Some Thoughts on the TMJ
The temporomandibular joint is an interesting and dynamic articulation that can cause a lot of problems.
SOAP Notes: It's Time for a Cleaning
I have been planning for some time to write an article about how traditional SOAP notes do not fit chiropractic practice, and the unfairness of holding DCs to a model clearly created for and primarily applicable to medical physicians.
There Are No Secrets: Treating Complicated Conditions with TCM
Including standardized extra points, there are just over 400 acupuncture points on the body. You get 400 and I get 400 - same. Yet, time and time again treatment protocols are coveted as if they were some secret formula only intended for the right and privileged.
Let's face it – patient evaluation takes time. Unless you are really into the diagnostic evaluation game, you probably have found the formal exam protocol tedious if not downright annoying.
Research Abstracts From the Journal of Manipulative & Physiological Therapeutics
Effect of Pain Relief on Lumbar Muscle Function and Activation; Effects of Thrust Amplitude and Duration of HVLA Spinal Manipulation; Immediate Effects of Upper Thoracic Manipulation on Cardiovascular Response.
What the Science Says About Magnesium Stearate
It's often been said that scientific studies can be used to support just about anything. But discoveries are never made one study at a time.
Why You Should Get to Know the National Vaccine Information Center
Barbara Loe Fisher has been a diligent advocate for providing parents with the information necessary to make informed decisions regarding the usage of vaccinations for their children.
Are They Finally Fixing Medicare Reimbursement?
Even with federal sequestration cuts taking effect in March, including a 2 percent reduction in Medicare reimbursement to health care providers, hope may be on the horizon in the form of a much-anticipated, perpetually suggested overhaul of Medicare's Sustainable Growth Rate formula, which serves as the basis for determining physician reimbursement.
Black Plum (wu mei)
What is black plum? What is it used for?
The black plum is a small, fleshy fruit native to Japan and China. It grows on tall trees that bloom in the spring, with scented flowers. In China, black plums are grown primarily in the Zhejiand, Fujian and Yunnan provinces. The plums are harvested while the fruit has yet to ripen. They are baked at a low temperature until the skin of the fruit turns black; at that point the plum stone, or seed, is removed, and the fruit is stored in a sealed container for later use.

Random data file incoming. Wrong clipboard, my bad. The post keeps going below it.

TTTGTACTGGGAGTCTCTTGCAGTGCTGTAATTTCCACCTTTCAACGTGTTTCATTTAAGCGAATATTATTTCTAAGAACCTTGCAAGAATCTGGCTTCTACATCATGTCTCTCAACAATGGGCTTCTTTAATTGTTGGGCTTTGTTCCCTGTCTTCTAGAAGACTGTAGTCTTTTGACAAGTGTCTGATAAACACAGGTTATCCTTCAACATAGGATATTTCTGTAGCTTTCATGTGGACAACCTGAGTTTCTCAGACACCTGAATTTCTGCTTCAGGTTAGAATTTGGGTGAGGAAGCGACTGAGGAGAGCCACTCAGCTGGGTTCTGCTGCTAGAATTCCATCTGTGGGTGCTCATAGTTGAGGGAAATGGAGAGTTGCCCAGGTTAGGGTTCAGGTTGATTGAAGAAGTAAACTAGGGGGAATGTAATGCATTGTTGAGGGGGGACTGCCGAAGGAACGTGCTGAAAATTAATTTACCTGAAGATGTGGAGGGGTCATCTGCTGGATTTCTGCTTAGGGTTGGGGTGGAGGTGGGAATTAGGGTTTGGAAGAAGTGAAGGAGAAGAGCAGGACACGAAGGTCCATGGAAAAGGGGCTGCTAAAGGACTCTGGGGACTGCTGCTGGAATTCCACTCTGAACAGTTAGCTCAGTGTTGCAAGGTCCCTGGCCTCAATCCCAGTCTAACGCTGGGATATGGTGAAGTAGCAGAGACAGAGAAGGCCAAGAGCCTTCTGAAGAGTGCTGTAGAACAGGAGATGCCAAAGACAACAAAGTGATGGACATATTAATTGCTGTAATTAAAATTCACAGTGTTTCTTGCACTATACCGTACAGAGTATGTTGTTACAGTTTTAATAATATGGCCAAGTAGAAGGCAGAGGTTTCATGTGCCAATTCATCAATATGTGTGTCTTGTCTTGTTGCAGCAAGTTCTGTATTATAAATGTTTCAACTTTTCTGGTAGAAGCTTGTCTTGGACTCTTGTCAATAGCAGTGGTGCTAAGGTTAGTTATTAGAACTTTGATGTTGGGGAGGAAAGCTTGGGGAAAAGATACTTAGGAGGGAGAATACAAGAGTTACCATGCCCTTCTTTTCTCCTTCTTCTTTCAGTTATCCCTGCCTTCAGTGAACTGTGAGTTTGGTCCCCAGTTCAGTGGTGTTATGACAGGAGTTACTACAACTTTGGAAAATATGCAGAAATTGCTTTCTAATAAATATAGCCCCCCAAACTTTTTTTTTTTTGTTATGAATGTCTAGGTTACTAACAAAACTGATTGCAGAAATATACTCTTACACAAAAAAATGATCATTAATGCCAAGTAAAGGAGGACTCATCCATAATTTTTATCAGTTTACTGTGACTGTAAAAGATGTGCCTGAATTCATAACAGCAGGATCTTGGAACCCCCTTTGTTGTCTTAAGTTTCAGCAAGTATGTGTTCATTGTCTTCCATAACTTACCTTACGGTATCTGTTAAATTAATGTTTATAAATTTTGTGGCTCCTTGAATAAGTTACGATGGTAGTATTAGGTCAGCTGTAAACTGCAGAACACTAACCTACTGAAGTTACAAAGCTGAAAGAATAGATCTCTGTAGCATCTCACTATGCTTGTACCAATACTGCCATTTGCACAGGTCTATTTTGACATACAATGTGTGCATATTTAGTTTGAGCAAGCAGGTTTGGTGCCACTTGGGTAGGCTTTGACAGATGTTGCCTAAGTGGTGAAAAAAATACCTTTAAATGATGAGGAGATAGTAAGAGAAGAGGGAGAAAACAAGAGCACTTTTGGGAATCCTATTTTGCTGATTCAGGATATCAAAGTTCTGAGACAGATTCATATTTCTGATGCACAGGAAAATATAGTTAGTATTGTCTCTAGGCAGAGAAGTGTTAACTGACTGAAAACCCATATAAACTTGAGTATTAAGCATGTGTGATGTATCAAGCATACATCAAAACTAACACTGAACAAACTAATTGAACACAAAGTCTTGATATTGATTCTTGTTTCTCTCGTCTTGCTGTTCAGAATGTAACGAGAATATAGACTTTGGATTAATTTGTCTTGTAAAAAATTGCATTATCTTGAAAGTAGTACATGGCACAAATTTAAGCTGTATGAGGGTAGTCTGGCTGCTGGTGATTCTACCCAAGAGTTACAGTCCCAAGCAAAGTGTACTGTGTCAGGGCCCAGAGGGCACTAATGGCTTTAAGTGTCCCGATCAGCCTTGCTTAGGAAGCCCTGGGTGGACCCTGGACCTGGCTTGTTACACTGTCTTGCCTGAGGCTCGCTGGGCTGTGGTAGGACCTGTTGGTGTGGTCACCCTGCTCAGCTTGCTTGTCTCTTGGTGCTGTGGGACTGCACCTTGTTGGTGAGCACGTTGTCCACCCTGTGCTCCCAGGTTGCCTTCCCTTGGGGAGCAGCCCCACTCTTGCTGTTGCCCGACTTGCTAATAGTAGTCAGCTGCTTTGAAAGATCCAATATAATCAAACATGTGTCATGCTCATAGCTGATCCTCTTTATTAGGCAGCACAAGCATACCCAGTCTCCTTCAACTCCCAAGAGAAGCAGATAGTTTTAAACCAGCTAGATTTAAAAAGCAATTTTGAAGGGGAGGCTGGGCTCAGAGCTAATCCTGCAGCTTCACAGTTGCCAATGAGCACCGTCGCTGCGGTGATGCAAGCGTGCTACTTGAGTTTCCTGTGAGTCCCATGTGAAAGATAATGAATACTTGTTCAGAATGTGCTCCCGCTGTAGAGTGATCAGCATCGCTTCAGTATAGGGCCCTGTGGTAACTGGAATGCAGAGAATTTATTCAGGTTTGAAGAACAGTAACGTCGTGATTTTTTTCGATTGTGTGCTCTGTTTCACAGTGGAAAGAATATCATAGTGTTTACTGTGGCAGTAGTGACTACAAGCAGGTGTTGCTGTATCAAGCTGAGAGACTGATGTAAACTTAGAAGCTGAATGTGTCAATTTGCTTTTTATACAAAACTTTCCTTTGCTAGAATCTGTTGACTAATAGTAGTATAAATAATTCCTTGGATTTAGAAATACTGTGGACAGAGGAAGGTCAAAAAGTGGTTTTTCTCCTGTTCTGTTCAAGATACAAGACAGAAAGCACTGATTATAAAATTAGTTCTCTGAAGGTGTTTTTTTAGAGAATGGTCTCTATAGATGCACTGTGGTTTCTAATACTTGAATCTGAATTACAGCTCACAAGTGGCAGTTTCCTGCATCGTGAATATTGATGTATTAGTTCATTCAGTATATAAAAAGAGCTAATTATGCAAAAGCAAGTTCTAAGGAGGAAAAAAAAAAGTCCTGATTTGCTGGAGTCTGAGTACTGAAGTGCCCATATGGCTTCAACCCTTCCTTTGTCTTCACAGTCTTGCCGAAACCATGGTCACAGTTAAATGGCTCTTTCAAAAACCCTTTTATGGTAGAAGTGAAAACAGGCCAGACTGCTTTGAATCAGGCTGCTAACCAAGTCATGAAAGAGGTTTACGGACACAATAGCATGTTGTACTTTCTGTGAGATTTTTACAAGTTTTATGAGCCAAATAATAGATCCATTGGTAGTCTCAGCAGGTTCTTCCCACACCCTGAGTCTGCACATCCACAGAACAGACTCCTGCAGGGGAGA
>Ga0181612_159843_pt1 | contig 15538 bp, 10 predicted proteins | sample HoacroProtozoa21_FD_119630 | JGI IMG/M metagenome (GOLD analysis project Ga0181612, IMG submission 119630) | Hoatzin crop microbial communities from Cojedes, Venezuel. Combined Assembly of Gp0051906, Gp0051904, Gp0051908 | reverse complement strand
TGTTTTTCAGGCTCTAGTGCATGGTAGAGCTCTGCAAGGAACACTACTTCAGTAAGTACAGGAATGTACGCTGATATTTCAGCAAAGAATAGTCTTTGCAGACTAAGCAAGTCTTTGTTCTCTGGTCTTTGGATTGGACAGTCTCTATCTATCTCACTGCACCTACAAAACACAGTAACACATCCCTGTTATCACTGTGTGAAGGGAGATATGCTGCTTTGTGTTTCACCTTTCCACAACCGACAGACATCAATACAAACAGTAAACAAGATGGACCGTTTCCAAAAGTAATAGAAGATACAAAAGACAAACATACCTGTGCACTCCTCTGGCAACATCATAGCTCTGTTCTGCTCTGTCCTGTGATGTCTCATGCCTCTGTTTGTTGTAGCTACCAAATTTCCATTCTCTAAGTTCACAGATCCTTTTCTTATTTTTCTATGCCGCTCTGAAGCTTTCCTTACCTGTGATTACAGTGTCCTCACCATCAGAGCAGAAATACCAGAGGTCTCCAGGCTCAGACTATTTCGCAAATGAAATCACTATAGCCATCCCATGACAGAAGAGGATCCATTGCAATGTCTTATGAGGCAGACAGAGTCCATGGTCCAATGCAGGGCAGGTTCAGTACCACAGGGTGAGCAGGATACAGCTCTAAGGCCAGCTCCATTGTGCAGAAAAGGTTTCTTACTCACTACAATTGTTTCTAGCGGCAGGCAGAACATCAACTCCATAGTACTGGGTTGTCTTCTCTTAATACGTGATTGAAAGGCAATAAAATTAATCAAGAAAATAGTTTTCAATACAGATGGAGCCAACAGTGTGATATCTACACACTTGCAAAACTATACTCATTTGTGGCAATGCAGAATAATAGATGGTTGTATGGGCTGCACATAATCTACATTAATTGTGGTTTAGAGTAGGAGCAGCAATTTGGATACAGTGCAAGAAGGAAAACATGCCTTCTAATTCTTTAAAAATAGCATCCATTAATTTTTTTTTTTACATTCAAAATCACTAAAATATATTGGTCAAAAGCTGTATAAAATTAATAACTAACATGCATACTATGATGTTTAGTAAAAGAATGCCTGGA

In traditional Chinese medicine, black plum has sour and neutral properties, and is associated with the Spleen, Lung and Large Intestine meridians. Its main functions are to stop prolonged, phlegmy coughs, restrain the intestines, and promote the production of body fluids. Black plum is high in citric acid, an important substance that the body uses for energy and to fight fatigue. In vitro experiments conducted in China show that black plum extracts and decoctions can fight the production of several types of bacteria, including meningococcus, typhoid bacillus, and bacillus anthracis. Other experiments have shown that black plum can stimulate the immune system and promote digestion. It can be decocted or taken with other herbs to treat different conditions.
How much black plum should I take?
The typical dose of black plum ranges from 3 to 10 grams, depending on the condition being treated. Lower doses are given if black plum extracts are being used; larger doses can be used if it is being applied externally. Typically, the fruit is mashed or charred, then ground down into a powder.
What forms of black plum are available?
Whole black plums can be found at many herbal shops and Asian markets. Some stores also sell concentrated black plum extracts or plum powders.
What can happen if I take too much black plum? Are there any interactions I should be aware of? What precautions should I take?
Black plum should not be taken by patients who are diagnosed with exterior syndrome, or who have an accumulation of excessive heat internally. In addition, any plum that is very bitter should not be consumed due to the fact that it may have significant amounts of hydrogen cyanide. In small quantities, hydrogen cyanide can stimulate respiration and improve digestion, but extremely large amounts can cause respiratory failure. As of this writing, there are no known drug interactions with black plum. As always, make sure to speak with a licensed health care provider before taking black plum or any other herbal remedy or dietary supplement.